The Portland City Council passed this ordinance in October 1991. A similar ordinance was passed in Multnomah County, by the Multnomah County Board of Commissioners, in November 2001. In both cases, the ordinances were recommended initially by focus groups established by the Council and the Commission after significant citizen input. Sexual orientation (including gender identity) was added as a state protected class in 2007, and became effective 1/1/08. (FHCO 06/08)

Yes, agents need to be very careful about answering questions or inquiries either on the phone or in person. There is no difference between illegal statements made verbally (in-person or over the phone) and those printed or published (i.e., newspaper ads, promotional flyers, online ads, email communications, etc. (FHCO 05/08)

Providing racial demographic information to prospective buyers perpetuates segregation because its provision assumes that a real estate purchaser will be influenced positively or negatively based upon the racial makeup of the neighborhood. In addition, there is no legitimate business reason to provide this information. (PMAR legal counsel Phil Querin) There is case law about situations in which a bank linked to “demographic” sites that had very discriminatory information. The bank was sued and lost. The same could easily happen to an agent or broker who wasn’t attentive to all of the information contained in the link. In addition, title companies providing such information may be held liable. Please advise them to contact the FHCO with questions or report the situation to the FHCO. (FHCO 05/08)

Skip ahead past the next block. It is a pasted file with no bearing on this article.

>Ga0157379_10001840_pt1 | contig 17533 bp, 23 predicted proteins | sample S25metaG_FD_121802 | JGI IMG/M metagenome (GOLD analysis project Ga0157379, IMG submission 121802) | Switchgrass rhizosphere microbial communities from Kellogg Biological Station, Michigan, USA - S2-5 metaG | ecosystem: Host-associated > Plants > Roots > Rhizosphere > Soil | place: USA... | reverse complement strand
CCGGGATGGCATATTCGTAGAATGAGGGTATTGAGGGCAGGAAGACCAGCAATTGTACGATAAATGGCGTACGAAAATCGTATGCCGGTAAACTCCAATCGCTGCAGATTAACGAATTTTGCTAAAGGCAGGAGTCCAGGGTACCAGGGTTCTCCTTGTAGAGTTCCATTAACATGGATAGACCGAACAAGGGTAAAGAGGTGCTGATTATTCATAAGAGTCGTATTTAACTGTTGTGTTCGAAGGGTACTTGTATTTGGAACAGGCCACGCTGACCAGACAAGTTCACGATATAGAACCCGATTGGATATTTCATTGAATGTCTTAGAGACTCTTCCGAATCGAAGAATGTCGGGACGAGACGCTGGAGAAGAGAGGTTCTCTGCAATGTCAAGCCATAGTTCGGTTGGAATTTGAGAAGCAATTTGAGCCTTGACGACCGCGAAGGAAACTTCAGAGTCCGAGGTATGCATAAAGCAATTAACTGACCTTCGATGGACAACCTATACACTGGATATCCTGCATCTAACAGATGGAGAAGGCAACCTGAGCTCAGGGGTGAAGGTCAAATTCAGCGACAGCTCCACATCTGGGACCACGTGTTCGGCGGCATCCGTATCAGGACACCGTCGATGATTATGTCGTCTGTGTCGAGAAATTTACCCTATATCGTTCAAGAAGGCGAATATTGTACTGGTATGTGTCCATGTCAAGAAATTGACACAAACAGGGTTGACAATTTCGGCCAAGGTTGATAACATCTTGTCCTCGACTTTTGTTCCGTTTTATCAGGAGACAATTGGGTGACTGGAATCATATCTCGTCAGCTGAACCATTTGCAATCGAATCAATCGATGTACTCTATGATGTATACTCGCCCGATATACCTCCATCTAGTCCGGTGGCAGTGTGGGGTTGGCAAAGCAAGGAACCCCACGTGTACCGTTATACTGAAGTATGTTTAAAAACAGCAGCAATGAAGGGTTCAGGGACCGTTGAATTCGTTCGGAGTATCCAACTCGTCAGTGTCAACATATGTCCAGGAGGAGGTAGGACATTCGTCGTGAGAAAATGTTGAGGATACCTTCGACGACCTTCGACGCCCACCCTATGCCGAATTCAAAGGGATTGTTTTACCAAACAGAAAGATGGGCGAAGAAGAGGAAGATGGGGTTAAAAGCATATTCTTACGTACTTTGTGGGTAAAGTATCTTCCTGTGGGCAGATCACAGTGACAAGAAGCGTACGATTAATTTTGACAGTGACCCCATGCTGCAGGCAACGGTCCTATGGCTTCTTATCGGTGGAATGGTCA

An agent should say, “Our company closely follows the fair housing laws. You can choose to live in a certain neighborhood, but our policy is not to steer clients to one particular area. This would be a violation of the fair housing laws. If you give me information on a particular neighborhood or streets which you are interested in, I can research homes in that area which are currently available.” There is actually case law in place upholding this position by the agent. Conversely, there is also case law where agents agreed to do the research and the subsequent showings and were found to have been discriminating. (FHCO 02/02)


HUD has not given clear direction regarding the interpretation of “reasonable occupancy” standards. Actually, to be more correct, they have given and rescinded several directives on this issue. HUD’s most recent directive is referred to as the Keating Memorandum and gives a rule of thumb of 2 persons per bedroom.